In cases of heart failure, digoxin inhibits the sodium/potassium ATPase pump in the cells of the myocardium. The inhibition of the sodium/potassium ATPase leads to an increase in the sodium concentration intracellularly, which, in turn, promotes calcium influx via the sodium-calcium exchange pump. The resulting increase in intracellular calcium is the main reason why digoxin is effective in treating heart failure.
Due to its multiple side effects and narrow therapeutic index, however, other drugs are usually used for both conditions.
The most dangerous manifestation of digoxin toxicity is an arrhythmia. Other presentations include disturbances in the gastrointestinal tract along with neurological signs such as confusion and weakness. Changes in vision may also occur. Unfortunately, digoxin concentration does not always correlate with toxicity.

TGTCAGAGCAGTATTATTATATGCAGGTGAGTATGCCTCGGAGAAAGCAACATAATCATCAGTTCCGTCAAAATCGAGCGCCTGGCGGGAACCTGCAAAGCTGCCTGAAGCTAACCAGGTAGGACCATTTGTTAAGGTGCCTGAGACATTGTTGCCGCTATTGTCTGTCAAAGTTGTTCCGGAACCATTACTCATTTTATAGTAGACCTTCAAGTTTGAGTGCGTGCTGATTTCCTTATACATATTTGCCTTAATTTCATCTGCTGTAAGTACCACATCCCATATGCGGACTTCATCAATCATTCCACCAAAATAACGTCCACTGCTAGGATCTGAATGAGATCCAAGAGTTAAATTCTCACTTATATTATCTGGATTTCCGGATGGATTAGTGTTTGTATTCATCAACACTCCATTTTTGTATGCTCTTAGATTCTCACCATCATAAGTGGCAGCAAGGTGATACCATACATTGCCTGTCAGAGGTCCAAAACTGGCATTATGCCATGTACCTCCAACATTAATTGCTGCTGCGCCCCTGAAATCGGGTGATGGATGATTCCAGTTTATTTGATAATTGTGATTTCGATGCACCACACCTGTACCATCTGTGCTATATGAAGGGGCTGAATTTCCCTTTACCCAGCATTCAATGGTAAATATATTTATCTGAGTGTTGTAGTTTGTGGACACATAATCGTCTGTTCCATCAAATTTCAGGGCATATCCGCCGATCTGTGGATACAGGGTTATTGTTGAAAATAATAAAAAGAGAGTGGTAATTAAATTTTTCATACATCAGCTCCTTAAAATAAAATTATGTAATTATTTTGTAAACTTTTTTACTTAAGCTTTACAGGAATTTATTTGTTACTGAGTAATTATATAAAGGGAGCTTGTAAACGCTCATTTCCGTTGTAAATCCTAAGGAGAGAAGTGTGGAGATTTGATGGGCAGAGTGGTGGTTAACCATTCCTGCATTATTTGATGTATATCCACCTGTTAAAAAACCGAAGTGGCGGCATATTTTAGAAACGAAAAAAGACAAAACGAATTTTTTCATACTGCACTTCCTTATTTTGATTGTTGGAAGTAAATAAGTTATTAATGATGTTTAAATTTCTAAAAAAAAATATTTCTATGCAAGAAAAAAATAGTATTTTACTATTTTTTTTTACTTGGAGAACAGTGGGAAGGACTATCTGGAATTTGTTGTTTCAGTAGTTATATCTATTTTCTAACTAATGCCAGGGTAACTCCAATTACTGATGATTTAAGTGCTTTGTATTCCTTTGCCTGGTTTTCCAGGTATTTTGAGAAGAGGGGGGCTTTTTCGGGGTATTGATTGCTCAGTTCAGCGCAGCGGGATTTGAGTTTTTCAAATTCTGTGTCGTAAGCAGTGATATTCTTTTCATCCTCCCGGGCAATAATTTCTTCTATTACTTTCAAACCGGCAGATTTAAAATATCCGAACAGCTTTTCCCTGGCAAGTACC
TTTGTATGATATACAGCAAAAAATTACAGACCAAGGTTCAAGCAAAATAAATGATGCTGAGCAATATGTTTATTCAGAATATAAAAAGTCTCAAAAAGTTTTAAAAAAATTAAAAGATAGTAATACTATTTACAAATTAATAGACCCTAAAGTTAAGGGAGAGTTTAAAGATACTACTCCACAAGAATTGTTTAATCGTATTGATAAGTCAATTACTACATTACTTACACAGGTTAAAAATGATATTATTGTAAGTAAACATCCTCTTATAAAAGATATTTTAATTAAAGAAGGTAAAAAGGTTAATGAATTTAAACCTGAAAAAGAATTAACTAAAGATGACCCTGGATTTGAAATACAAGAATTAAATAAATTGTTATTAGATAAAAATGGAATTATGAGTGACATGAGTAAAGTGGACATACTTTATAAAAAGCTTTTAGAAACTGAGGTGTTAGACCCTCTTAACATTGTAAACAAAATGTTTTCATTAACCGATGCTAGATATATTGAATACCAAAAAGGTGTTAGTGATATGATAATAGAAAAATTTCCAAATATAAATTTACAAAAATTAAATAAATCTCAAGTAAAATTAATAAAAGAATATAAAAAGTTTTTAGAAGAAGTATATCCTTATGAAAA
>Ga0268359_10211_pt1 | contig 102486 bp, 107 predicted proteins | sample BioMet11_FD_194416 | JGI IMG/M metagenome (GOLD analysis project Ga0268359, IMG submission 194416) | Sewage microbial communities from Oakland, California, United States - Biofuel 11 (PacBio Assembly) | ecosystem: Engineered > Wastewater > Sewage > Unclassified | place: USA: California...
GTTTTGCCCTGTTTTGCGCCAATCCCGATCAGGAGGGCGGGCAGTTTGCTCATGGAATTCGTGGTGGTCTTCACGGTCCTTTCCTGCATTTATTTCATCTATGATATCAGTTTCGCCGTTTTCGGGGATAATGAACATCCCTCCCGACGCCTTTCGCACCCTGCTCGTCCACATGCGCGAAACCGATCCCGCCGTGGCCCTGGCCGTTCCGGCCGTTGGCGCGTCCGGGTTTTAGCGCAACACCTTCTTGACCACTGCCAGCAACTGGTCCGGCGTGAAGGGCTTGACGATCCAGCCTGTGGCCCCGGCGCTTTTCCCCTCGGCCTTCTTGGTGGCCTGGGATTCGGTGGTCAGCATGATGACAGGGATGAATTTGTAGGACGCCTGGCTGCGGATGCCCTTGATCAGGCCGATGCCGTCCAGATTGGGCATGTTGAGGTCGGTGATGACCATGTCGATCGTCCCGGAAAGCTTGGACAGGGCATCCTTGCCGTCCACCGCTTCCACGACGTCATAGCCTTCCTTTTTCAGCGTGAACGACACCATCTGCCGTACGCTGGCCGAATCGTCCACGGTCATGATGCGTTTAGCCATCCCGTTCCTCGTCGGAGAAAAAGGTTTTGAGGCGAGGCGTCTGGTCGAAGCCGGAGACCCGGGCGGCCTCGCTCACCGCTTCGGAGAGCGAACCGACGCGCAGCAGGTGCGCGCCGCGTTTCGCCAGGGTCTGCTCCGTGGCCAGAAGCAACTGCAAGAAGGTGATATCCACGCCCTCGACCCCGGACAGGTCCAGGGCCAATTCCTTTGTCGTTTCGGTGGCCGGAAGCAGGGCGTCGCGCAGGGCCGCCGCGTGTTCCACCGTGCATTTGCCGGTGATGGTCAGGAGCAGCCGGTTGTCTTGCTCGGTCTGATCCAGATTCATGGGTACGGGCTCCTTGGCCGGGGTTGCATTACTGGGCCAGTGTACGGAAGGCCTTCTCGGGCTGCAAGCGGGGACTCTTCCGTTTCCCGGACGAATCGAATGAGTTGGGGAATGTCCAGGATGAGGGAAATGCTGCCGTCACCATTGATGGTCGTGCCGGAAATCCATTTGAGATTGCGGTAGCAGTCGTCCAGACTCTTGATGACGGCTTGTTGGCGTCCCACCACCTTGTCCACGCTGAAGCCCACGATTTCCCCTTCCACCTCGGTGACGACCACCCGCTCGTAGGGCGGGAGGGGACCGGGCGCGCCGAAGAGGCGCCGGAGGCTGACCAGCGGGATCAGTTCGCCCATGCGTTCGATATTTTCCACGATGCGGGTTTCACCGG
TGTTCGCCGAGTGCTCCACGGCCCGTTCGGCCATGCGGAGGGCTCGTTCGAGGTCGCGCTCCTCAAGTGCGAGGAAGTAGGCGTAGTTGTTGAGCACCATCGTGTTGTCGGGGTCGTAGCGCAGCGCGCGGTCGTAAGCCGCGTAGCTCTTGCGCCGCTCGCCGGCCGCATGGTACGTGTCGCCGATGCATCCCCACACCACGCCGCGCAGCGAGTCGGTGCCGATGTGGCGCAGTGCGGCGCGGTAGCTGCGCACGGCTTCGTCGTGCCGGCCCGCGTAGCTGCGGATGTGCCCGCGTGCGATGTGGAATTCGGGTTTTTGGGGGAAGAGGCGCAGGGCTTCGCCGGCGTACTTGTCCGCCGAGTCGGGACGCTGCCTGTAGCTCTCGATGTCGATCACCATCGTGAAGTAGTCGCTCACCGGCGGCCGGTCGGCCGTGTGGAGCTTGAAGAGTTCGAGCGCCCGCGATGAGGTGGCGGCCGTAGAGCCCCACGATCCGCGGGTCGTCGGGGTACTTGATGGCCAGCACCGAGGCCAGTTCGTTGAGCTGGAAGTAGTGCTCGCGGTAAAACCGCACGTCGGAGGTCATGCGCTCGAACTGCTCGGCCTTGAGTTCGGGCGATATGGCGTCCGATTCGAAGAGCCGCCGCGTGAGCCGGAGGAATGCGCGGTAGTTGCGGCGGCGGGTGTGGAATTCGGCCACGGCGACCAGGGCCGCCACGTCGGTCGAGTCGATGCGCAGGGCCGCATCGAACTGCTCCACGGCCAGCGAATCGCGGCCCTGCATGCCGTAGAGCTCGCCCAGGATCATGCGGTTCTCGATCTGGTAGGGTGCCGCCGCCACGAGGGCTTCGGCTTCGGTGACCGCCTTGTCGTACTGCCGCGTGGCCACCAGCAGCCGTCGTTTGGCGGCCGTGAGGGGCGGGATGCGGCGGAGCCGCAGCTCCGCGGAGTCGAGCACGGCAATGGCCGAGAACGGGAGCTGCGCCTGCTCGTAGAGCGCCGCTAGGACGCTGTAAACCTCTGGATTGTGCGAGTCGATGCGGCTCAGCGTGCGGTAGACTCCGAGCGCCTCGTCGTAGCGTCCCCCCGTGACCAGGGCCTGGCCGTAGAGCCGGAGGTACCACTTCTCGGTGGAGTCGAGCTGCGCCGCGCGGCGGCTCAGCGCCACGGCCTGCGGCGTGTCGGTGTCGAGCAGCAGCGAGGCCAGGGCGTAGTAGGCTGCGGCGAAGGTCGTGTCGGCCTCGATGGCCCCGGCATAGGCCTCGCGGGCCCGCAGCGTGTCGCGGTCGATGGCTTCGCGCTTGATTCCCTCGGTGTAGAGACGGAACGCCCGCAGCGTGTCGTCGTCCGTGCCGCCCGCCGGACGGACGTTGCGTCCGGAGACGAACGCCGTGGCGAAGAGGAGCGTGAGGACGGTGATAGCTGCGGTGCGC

Treatment with the digoxin-specific antibody is recommended in all patients with clinically significant manifestations of digoxin toxicity. The other treatment option includes atropine, which helps decrease heart rate.
The concentration of digoxin in the body increases with the administration of verapamil, quinidine, and amiodarone, as these medications can cause digoxin toxicity. As well, antacids decrease intestinal absorption and thus decrease the efficacy of digoxin.
Mechanism of action
Adenosine is used in the treatment of paroxysmal supraventricular tachycardia. It decreases conduction along with the AV node and prevents the movement of reentry circuits into the heart. The A1 receptor, along with the G0, is believed to inhibit calcium conduction, which occurs in the conduction tissue.